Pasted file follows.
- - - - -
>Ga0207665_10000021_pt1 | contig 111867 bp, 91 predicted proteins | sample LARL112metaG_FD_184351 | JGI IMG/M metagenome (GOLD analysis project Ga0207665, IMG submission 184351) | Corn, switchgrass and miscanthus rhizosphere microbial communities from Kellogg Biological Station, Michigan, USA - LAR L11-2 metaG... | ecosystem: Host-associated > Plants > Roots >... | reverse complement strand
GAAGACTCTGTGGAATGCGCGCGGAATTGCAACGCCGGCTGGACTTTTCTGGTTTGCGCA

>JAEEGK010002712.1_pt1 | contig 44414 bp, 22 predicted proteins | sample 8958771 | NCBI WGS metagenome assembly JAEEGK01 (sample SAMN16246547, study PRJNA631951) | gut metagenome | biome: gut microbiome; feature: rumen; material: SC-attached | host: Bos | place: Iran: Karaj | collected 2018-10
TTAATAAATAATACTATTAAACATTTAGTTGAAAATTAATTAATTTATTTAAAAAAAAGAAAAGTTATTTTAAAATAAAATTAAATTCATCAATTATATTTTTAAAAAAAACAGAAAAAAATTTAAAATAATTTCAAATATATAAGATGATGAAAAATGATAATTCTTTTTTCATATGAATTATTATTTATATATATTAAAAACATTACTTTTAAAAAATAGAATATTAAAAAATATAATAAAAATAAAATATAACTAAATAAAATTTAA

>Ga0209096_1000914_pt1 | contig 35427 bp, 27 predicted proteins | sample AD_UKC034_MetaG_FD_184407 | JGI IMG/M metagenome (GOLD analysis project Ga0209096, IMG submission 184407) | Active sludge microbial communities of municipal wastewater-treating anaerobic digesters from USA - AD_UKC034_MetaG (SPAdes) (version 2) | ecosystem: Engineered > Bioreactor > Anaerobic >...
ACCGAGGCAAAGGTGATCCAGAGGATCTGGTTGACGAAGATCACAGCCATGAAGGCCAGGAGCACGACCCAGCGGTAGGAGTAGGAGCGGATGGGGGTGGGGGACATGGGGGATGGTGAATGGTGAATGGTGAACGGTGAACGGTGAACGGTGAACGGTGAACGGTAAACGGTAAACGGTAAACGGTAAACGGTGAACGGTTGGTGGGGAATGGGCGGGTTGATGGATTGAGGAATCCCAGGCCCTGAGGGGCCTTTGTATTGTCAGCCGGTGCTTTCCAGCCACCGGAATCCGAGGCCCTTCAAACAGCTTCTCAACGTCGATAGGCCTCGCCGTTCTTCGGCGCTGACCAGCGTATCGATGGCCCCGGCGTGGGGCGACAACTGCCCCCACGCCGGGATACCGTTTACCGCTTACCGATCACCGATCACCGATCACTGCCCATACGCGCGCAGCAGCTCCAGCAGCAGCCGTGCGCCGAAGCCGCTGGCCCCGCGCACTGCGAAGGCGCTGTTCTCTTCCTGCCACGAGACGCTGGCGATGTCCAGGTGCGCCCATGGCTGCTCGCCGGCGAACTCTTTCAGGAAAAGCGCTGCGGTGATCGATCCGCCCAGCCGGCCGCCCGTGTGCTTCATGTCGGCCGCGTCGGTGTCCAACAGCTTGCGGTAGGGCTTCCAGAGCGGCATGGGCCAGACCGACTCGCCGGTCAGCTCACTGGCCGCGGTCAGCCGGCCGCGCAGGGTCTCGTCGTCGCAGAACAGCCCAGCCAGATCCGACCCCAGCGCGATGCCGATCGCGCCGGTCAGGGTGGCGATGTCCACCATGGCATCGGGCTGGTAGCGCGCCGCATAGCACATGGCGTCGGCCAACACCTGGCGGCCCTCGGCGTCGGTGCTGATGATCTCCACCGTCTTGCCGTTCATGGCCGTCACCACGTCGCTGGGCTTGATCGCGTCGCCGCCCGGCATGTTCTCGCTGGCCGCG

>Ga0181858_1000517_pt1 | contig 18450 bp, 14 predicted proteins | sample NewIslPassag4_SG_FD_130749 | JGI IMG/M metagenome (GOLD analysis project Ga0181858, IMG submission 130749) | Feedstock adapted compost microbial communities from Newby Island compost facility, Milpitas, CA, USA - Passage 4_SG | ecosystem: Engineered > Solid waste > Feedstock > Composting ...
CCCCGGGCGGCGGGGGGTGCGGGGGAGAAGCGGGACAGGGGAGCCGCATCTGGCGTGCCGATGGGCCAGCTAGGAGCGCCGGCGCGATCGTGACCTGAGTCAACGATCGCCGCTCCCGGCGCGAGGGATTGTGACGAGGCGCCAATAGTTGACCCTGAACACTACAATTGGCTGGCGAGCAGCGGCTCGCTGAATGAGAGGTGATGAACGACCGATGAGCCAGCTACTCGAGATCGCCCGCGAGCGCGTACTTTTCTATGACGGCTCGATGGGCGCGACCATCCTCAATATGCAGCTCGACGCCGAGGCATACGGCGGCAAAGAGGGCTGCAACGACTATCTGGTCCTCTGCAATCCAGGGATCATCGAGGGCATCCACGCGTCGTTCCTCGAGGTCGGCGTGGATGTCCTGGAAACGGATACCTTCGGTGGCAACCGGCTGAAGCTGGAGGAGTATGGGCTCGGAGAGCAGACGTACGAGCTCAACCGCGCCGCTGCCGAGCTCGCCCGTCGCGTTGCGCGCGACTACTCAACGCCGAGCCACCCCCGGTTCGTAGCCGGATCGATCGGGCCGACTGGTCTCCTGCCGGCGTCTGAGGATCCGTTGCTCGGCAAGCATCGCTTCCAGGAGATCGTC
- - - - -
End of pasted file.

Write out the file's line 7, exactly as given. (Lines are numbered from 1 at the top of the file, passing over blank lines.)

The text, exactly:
>Ga0181858_1000517_pt1 | contig 18450 bp, 14 predicted proteins | sample NewIslPassag4_SG_FD_130749 | JGI IMG/M metagenome (GOLD analysis project Ga0181858, IMG submission 130749) | Feedstock adapted compost microbial communities from Newby Island compost facility, Milpitas, CA, USA - Passage 4_SG | ecosystem: Engineered > Solid waste > Feedstock > Composting ...